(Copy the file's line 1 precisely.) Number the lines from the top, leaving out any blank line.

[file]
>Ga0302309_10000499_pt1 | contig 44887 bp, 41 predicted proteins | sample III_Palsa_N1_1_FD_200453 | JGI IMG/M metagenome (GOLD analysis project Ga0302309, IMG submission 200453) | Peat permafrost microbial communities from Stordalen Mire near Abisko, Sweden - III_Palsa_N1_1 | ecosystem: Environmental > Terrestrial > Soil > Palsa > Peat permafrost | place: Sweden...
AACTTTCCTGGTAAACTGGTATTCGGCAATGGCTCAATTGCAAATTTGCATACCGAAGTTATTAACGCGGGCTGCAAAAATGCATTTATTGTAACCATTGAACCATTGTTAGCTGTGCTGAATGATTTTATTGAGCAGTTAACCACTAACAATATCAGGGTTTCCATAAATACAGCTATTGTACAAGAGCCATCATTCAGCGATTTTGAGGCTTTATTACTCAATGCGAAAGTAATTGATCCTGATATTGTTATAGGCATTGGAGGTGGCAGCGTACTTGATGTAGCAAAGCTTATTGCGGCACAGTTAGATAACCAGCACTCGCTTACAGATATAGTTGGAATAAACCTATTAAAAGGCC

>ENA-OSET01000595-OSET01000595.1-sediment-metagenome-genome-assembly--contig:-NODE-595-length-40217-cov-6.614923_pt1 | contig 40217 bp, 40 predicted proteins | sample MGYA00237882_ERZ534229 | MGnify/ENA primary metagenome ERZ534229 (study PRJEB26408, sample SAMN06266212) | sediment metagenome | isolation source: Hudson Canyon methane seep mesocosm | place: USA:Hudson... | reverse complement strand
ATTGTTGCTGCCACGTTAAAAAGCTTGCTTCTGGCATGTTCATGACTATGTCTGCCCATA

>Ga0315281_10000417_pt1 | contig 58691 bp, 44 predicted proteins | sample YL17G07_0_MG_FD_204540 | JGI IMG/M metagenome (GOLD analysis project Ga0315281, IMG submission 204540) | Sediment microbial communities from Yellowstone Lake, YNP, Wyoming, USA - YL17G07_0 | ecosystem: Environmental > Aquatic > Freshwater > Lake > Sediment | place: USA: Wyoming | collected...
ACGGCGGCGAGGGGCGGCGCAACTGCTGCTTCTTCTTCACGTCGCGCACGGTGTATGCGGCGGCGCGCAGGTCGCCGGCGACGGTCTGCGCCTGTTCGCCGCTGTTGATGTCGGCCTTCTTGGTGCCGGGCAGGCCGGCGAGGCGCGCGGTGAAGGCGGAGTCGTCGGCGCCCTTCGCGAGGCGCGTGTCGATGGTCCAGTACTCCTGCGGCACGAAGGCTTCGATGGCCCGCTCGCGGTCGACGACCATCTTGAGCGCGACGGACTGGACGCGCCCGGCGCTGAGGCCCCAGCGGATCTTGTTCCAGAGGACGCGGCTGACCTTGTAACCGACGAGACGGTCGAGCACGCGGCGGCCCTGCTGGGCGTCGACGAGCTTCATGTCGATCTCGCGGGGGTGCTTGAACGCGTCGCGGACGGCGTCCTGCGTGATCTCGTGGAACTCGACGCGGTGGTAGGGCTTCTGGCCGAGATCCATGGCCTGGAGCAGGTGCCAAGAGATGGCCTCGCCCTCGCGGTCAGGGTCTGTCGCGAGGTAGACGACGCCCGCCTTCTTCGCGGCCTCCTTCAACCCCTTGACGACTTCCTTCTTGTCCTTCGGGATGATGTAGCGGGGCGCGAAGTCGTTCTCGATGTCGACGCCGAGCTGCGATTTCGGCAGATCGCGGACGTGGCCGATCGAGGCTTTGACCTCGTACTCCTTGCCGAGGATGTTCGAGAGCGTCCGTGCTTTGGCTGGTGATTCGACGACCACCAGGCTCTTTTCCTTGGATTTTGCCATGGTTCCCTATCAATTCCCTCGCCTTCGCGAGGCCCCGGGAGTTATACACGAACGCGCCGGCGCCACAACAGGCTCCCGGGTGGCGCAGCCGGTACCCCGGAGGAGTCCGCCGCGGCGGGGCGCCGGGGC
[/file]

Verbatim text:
>Ga0302309_10000499_pt1 | contig 44887 bp, 41 predicted proteins | sample III_Palsa_N1_1_FD_200453 | JGI IMG/M metagenome (GOLD analysis project Ga0302309, IMG submission 200453) | Peat permafrost microbial communities from Stordalen Mire near Abisko, Sweden - III_Palsa_N1_1 | ecosystem: Environmental > Terrestrial > Soil > Palsa > Peat permafrost | place: Sweden...